1,005 research outputs found

    Legal and Policy Choices in the Aftermath of the Subprime and Mortgage Financing Crisis

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    This essay, delivered at a symposium at the University of South Carolina in October 2008 and forthcoming in South Carolina Law Review, sets out initial thoughts about to the legal and policy choices that decision makers must address in the aftermath of the subprime crisis that has since triggered a global financing crunch. After tracing a narrative of how subprime lending grew into a mortgage financing crisis and then a broader financial dislocation, the essay addresses two issues. First, while it is commonly stated that increased regulation will be required in secondary mortgage markets going forward, the essay explores competing policy considerations that legislators and regulators must balance in developing effective regulation and not overregulation. These policy issues include: the benefits of the secondary mortgage; the globalization of capital; prevention of fraud and predatory lending; personal responsibility vs. paternalism; market discipline vs. regulation; ending racial discrimination in lending; the role of intermediation in creating the crisis; the current state of the American dream of home ownership; and addressing risk shifting vehicles. The second part of the essay examines how the development of the secondary market has changed mortgage law in the various states. It discusses the benefits, and costs, of the nationalization of real estate documents and terms brought by Fannie Mae and Freddie Mac and speculates on how conservatorship of these institutions may affect this trend. The essay also looks at modernization of state mortgage law in light of the secondary market, through vehicles such as MERS, and the lessons that the crisis teaches about the modernization trend. It argues that the beneficial aspects of modernization should be retained and suggests other changes that would better reflect commercial reality (e.g., changes in assignment rules for mortgages, documentation for foreclosure), but asserts that increased consumer protection and transparency are also necessary for fair and effective secondary market transactions

    Solving the Contentious Issues of Private Conservation Easements: Promoting Flexibility for the Future and Engaging the Public Land Use Process

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    Over the past thirty years, statutes have reversed the common law and authorized private conservation organizations to hold conservation easements in gross. These interests allow nonprofits to control the use and development of the burdened property by preventing alterations of the natural and ecological features. Conservation easements can be held by organizations geographically distant from the restricted land. Conservation easements bring great benefits as they support conservation, represent private initiative, yield efficiency benefits, and exemplify freedom of choice of property owners. There are costs, however: significant federal and state tax subsidies, the lack of coordinated planning and public process, class issues, stewardship failures by nonprofits, and lack of flexibility by easement holders to meet emerging needs of the community (such as for economic development or affordable housing). There is a risk to effective policy making and democratic principles when local, public land use decisions are delegated to non-representative, non-accountable private organizations. The benefits of private conservation easements are significant, and they should be continued but with changes. The paper suggests five principles and related specific reforms that should be enacted: restoring market mechanisms in the creation of conservation easements; enhancing governance and operations of easement holders; protecting the expectations of future generation owners; achieving flexibility through expanded termination and modification doctrines; and preserving the public\u27s power of eminent domain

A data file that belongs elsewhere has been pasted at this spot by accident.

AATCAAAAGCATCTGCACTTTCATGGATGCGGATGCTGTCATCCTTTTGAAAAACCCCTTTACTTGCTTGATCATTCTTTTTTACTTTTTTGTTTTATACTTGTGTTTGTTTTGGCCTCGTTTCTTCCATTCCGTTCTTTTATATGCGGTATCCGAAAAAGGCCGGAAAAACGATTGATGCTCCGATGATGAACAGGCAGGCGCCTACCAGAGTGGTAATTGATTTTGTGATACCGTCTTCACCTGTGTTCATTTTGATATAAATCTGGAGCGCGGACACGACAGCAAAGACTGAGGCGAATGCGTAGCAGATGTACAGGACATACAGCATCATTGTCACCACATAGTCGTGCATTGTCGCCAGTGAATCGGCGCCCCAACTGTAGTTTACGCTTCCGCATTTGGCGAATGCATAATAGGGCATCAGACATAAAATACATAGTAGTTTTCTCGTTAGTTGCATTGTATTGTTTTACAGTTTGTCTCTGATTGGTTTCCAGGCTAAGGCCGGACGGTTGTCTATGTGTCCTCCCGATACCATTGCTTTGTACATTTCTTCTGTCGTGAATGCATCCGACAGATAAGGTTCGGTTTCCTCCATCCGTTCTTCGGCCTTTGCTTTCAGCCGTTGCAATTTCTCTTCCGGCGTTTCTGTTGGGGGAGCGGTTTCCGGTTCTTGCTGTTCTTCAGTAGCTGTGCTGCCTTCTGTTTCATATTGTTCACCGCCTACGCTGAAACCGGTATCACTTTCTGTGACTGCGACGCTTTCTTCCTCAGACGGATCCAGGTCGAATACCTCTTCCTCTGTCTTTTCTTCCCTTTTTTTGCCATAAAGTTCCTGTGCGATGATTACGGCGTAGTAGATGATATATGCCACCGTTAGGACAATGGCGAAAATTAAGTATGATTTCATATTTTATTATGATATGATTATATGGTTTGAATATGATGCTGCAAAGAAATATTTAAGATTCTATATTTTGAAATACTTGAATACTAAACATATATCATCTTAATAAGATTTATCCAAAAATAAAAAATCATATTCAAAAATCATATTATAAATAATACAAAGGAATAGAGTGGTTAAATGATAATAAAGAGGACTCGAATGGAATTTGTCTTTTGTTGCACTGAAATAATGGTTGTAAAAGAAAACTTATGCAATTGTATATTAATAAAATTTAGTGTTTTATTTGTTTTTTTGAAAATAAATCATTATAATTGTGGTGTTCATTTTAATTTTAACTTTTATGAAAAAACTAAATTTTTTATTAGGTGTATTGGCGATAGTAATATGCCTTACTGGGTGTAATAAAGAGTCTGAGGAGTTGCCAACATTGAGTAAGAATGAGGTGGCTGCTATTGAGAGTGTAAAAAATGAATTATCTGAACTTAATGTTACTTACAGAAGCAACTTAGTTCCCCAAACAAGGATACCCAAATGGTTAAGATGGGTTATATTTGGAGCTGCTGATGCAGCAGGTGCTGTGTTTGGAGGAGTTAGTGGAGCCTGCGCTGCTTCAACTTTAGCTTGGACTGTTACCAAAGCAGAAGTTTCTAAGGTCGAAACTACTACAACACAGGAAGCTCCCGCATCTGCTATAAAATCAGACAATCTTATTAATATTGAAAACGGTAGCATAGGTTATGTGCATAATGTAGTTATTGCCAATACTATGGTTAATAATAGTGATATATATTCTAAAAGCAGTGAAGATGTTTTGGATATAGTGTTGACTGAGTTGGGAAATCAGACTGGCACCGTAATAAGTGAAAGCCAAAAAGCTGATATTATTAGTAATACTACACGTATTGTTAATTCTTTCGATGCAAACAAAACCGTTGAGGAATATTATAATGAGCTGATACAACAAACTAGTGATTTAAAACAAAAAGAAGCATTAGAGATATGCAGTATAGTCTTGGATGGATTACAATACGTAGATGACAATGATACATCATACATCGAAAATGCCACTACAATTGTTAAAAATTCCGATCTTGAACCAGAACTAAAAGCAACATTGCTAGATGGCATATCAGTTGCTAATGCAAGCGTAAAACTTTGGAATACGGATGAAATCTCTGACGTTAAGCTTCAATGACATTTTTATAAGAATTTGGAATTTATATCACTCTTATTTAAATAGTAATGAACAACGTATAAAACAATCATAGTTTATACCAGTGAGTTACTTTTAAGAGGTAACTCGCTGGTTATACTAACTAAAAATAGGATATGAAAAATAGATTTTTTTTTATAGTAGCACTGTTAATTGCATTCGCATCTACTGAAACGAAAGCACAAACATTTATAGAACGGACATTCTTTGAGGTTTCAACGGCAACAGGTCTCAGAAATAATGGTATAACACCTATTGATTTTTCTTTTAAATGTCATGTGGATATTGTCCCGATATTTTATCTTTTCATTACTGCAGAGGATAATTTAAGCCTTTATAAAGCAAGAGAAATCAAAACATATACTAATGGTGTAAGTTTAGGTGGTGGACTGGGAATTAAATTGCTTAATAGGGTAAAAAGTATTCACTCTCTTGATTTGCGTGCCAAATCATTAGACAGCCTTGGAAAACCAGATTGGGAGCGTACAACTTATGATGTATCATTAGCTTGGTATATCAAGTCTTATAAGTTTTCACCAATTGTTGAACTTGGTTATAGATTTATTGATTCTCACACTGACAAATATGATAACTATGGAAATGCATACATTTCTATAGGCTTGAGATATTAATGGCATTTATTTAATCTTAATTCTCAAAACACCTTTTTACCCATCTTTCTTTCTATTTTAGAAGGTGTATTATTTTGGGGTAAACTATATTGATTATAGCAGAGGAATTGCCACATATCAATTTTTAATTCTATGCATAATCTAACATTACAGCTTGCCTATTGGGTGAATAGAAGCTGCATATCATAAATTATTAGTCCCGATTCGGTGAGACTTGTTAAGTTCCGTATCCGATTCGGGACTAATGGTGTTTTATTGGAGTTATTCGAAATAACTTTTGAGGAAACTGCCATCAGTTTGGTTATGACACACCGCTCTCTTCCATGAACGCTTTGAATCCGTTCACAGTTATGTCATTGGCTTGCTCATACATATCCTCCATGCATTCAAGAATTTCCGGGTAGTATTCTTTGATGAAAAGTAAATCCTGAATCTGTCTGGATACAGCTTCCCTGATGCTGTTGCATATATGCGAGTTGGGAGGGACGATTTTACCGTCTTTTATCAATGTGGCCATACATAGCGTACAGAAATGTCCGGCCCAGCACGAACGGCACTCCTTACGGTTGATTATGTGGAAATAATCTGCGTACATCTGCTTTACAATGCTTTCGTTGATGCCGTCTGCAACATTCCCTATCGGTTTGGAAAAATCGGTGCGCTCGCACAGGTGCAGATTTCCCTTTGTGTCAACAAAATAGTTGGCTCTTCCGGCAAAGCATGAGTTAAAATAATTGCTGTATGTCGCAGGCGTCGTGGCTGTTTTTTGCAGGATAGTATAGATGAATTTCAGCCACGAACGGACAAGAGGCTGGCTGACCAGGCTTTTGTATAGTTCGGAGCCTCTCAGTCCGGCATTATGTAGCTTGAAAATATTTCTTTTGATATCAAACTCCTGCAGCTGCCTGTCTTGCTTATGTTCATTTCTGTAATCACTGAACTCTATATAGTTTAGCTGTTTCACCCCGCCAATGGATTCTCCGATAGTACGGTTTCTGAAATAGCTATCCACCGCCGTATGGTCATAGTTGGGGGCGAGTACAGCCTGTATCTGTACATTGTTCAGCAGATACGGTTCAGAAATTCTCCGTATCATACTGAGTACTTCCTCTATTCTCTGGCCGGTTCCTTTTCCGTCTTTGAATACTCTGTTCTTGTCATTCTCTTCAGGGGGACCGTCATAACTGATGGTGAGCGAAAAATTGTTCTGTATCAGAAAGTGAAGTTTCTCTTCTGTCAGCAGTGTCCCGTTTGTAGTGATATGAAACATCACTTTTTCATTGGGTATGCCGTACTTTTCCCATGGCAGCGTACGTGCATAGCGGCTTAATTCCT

In Memoriam: James Pierce Kibbey

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    Resolving the Intergenerational Conflicts of Real Property Law: Preserving Free Markets and Personal Autonomy for Future Generations

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    This article argues that land allocation agreements (e.g., deeds, mortgages, covenants, easements, etc.) made today will have a profound and perhaps negative effect on owners in future generations. It shows that the current architecture of the land transaction system and related rules unduly favor current owners over successors, causing a negative impact on land markets and choices of future players. Moreover, the article demonstrates that current doctrine and theory do not provide adequate flexibility for future generations to deal with outmoded land allocation agreements, leading to inefficiencies and frustration of the personal autonomy of future owners. The article suggests a new conceptual framework as well as specific alternative approaches for courts and legislatures across the spectrum of real property areas (including, inter alia, interpretation of instruments, the recording system, changed circumstances rules, conservation easements, subdivision covenants, and eminent domain). Given the historical and ongoing importance of land in the American experience, it is essential that decision makers act to guarantee future generations the opportunity to engage in markets and to fulfill their personal aspirations
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